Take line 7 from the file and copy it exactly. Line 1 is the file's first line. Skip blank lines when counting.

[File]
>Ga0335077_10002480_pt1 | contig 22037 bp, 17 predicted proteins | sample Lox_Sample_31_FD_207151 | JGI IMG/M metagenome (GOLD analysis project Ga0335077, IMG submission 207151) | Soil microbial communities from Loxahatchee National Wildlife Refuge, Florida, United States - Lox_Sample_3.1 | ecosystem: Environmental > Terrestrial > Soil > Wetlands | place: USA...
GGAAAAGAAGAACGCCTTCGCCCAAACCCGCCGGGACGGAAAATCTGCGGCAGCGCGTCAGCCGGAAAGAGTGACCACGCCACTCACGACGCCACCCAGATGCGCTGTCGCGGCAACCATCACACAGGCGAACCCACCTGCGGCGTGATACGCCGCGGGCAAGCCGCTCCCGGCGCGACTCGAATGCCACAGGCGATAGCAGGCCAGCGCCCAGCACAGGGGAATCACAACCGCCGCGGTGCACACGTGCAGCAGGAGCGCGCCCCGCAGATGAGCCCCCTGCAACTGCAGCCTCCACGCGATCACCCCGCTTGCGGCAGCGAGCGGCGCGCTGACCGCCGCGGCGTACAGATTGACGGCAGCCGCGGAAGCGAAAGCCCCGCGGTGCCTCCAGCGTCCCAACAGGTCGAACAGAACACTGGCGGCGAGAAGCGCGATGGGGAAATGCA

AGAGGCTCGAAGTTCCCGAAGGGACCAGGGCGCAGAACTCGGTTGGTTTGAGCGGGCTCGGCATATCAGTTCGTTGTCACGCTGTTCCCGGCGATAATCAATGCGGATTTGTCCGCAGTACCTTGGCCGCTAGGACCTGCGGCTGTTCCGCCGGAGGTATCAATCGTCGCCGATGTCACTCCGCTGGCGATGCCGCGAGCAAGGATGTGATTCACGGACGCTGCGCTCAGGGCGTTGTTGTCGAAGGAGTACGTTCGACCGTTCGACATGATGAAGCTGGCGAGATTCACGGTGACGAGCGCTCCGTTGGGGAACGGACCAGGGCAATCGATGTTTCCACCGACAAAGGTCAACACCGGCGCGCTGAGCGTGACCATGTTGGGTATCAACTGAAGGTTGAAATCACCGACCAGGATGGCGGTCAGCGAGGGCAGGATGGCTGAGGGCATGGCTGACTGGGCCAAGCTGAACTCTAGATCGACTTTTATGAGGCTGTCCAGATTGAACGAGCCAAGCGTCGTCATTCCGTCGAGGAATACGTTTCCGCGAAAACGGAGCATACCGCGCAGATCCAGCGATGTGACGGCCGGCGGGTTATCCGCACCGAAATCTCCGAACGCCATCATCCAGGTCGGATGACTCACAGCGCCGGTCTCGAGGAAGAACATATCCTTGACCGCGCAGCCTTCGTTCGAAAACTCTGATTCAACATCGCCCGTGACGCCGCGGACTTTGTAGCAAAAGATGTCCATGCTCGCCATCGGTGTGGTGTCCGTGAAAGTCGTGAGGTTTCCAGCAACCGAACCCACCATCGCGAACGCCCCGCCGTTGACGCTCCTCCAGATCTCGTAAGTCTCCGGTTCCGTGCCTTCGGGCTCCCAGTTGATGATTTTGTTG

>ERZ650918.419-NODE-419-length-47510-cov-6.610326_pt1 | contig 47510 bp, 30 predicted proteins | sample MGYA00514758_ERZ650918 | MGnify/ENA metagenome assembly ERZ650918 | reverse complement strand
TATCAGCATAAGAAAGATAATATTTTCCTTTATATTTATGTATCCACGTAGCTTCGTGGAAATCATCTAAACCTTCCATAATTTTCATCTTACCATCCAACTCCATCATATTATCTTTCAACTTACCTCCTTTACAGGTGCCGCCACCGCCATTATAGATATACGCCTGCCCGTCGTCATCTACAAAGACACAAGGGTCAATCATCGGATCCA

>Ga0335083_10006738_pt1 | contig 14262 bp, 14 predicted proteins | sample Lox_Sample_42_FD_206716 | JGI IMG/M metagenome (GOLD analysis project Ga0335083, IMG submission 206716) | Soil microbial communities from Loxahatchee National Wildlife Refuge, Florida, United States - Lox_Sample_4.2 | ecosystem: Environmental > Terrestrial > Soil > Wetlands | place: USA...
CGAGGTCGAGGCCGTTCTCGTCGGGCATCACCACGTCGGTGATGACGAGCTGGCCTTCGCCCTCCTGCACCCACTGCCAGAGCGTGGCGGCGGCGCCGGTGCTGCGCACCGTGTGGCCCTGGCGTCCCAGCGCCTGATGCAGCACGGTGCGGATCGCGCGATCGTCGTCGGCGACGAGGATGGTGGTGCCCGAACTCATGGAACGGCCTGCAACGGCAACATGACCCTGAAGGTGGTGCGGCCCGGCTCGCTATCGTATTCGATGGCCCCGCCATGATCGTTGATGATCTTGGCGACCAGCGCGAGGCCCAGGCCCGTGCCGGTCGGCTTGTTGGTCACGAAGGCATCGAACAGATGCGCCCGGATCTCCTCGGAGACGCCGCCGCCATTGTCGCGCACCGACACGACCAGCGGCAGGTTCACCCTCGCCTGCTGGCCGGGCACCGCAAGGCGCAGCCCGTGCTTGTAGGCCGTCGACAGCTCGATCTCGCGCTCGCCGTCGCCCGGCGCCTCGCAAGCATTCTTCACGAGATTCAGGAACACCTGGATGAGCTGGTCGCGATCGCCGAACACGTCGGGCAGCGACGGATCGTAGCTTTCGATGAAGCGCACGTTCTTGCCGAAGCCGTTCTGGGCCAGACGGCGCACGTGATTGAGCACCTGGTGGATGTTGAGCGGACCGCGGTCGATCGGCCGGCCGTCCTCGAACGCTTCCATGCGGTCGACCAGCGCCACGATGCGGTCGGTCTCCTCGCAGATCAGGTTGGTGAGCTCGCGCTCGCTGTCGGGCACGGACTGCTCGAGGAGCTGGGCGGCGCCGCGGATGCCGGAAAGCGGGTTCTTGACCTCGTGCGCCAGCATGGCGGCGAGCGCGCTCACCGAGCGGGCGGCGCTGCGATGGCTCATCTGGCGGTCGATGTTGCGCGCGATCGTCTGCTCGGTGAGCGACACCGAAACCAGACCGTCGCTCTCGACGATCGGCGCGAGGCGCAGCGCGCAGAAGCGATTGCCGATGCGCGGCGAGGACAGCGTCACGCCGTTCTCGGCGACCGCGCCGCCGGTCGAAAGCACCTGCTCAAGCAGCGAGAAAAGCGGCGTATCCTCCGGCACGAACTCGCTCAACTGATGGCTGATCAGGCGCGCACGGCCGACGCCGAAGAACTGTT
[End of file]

CGAGGTCGAGGCCGTTCTCGTCGGGCATCACCACGTCGGTGATGACGAGCTGGCCTTCGCCCTCCTGCACCCACTGCCAGAGCGTGGCGGCGGCGCCGGTGCTGCGCACCGTGTGGCCCTGGCGTCCCAGCGCCTGATGCAGCACGGTGCGGATCGCGCGATCGTCGTCGGCGACGAGGATGGTGGTGCCCGAACTCATGGAACGGCCTGCAACGGCAACATGACCCTGAAGGTGGTGCGGCCCGGCTCGCTATCGTATTCGATGGCCCCGCCATGATCGTTGATGATCTTGGCGACCAGCGCGAGGCCCAGGCCCGTGCCGGTCGGCTTGTTGGTCACGAAGGCATCGAACAGATGCGCCCGGATCTCCTCGGAGACGCCGCCGCCATTGTCGCGCACCGACACGACCAGCGGCAGGTTCACCCTCGCCTGCTGGCCGGGCACCGCAAGGCGCAGCCCGTGCTTGTAGGCCGTCGACAGCTCGATCTCGCGCTCGCCGTCGCCCGGCGCCTCGCAAGCATTCTTCACGAGATTCAGGAACACCTGGATGAGCTGGTCGCGATCGCCGAACACGTCGGGCAGCGACGGATCGTAGCTTTCGATGAAGCGCACGTTCTTGCCGAAGCCGTTCTGGGCCAGACGGCGCACGTGATTGAGCACCTGGTGGATGTTGAGCGGACCGCGGTCGATCGGCCGGCCGTCCTCGAACGCTTCCATGCGGTCGACCAGCGCCACGATGCGGTCGGTCTCCTCGCAGATCAGGTTGGTGAGCTCGCGCTCGCTGTCGGGCACGGACTGCTCGAGGAGCTGGGCGGCGCCGCGGATGCCGGAAAGCGGGTTCTTGACCTCGTGCGCCAGCATGGCGGCGAGCGCGCTCACCGAGCGGGCGGCGCTGCGATGGCTCATCTGGCGGTCGATGTTGCGCGCGATCGTCTGCTCGGTGAGCGACACCGAAACCAGACCGTCGCTCTCGACGATCGGCGCGAGGCGCAGCGCGCAGAAGCGATTGCCGATGCGCGGCGAGGACAGCGTCACGCCGTTCTCGGCGACCGCGCCGCCGGTCGAAAGCACCTGCTCAAGCAGCGAGAAAAGCGGCGTATCCTCCGGCACGAACTCGCTCAACTGATGGCTGATCAGGCGCGCACGGCCGACGCCGAAGAACTGTT